A glorious retrospective at the Metropolitan Museum of Art introduces a precocious prophet of the modern age.
Auction houses and fairs are looking for ways to make pre-20th-century art exciting and accessible in the digital age.
The photo-taking crowds that surround Leonardo da Vinci’s masterpiece at the Louvre exemplify how the digital generation experiences artworks.
As the ultrawealthy pay ever higher prices for trophy works, and many cultural institutions face cuts in state funding, private collectors are an increasingly influential force.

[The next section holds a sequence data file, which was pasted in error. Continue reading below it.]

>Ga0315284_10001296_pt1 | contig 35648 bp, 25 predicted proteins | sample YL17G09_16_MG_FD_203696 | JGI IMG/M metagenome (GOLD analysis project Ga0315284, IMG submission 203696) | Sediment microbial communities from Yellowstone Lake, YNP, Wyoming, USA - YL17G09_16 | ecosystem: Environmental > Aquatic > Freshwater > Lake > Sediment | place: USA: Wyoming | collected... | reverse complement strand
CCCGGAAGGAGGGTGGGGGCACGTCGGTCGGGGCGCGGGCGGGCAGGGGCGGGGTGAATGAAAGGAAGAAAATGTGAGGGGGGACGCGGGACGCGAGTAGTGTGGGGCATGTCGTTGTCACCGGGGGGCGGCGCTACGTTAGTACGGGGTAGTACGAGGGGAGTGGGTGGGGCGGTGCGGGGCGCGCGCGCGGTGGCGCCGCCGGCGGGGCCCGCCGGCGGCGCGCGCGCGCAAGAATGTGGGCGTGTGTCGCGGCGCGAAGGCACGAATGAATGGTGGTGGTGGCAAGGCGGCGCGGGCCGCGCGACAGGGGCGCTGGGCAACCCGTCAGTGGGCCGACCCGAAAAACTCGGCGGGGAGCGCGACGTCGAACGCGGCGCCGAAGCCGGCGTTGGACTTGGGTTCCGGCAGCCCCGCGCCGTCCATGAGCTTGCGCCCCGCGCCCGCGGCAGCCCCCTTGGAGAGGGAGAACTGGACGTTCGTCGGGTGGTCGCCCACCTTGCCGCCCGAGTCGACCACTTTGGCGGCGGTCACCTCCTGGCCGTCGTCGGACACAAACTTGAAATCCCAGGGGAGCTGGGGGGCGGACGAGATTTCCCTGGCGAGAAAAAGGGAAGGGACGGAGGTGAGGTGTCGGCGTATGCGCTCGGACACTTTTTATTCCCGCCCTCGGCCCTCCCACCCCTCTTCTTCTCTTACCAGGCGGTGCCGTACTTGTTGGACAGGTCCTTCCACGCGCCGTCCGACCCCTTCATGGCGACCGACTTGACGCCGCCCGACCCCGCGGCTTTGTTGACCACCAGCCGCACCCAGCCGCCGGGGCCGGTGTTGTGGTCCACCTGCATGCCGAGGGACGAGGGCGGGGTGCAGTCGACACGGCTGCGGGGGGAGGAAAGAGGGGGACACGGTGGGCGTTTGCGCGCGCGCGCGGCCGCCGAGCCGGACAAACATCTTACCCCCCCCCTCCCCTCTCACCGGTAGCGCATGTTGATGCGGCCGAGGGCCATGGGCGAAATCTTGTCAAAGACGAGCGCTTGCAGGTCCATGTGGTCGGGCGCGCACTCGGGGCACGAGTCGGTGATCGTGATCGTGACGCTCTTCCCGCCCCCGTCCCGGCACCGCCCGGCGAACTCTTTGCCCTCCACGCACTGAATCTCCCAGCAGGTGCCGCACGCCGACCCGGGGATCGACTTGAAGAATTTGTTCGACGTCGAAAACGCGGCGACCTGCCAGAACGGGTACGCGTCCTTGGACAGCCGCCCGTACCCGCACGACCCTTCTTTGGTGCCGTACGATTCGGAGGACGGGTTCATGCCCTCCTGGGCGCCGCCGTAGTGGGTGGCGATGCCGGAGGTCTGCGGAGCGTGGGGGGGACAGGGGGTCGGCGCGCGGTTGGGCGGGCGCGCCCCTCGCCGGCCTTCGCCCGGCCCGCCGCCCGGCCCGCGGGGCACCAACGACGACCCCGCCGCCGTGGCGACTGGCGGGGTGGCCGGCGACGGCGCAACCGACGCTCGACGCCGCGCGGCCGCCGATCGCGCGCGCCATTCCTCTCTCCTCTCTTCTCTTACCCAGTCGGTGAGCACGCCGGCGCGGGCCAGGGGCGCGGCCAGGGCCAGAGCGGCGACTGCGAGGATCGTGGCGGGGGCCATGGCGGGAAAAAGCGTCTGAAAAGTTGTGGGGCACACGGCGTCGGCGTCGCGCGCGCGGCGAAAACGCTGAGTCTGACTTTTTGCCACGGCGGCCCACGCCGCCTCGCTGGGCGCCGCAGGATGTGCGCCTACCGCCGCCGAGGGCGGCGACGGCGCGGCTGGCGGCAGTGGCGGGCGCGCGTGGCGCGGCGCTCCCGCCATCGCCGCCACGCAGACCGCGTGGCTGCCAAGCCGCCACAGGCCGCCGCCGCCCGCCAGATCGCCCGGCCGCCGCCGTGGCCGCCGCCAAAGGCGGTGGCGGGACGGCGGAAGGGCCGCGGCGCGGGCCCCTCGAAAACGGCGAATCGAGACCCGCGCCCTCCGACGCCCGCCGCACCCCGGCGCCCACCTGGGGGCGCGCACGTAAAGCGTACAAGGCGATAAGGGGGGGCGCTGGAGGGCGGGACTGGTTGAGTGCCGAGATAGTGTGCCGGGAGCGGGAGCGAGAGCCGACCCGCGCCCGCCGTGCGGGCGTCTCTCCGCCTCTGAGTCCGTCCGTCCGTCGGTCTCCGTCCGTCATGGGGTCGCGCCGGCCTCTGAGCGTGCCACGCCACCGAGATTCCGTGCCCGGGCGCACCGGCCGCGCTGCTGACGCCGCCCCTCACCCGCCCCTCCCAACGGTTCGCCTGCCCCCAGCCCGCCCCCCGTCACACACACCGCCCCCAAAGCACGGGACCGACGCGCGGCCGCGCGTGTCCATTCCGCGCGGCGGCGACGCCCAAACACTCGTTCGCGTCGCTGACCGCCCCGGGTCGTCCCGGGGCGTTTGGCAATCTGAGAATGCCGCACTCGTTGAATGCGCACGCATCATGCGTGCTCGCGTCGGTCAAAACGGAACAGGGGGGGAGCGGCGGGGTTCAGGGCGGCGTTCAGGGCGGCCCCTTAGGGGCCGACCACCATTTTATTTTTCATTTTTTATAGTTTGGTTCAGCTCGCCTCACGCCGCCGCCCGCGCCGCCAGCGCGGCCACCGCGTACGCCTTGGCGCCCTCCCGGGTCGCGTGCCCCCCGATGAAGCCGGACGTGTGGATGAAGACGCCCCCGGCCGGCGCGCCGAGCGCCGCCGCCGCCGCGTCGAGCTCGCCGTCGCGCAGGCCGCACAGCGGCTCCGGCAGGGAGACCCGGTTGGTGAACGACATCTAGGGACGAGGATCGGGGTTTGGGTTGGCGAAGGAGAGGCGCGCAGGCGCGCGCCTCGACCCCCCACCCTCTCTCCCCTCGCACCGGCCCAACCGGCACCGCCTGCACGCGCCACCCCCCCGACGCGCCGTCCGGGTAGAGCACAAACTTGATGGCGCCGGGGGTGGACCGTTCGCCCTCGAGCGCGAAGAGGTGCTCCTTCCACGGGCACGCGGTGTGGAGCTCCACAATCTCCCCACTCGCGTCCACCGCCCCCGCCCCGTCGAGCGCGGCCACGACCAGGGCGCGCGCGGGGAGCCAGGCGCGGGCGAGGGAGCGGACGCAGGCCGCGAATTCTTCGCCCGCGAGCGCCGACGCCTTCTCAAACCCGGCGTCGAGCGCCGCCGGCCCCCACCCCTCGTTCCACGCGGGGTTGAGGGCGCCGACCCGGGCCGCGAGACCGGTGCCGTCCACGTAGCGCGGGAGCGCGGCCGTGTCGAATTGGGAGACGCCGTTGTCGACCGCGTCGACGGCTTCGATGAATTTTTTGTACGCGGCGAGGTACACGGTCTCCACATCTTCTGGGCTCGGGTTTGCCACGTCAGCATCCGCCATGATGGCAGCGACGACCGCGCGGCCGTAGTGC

The museum is displaying the work in two new rooms. Critics praise the effort but say it does little to reunite the paintings with their rightful owners.
The museum’s style — integrating charismatic objects from all over the map — is sensational. Almost enough to make you forget certain grim realities.
The Louvre is building a new storehouse for its own collection, and has also offered the space as a safe-haven place for art and antiquities in war zones.
The museum workers union said that the event featuring Vermeer’s work was poorly planned and resulted in hourslong waits for some visitors.
To get the most out of a museum visit, don’t stay too long, focus on an area of interest, and use audio tours.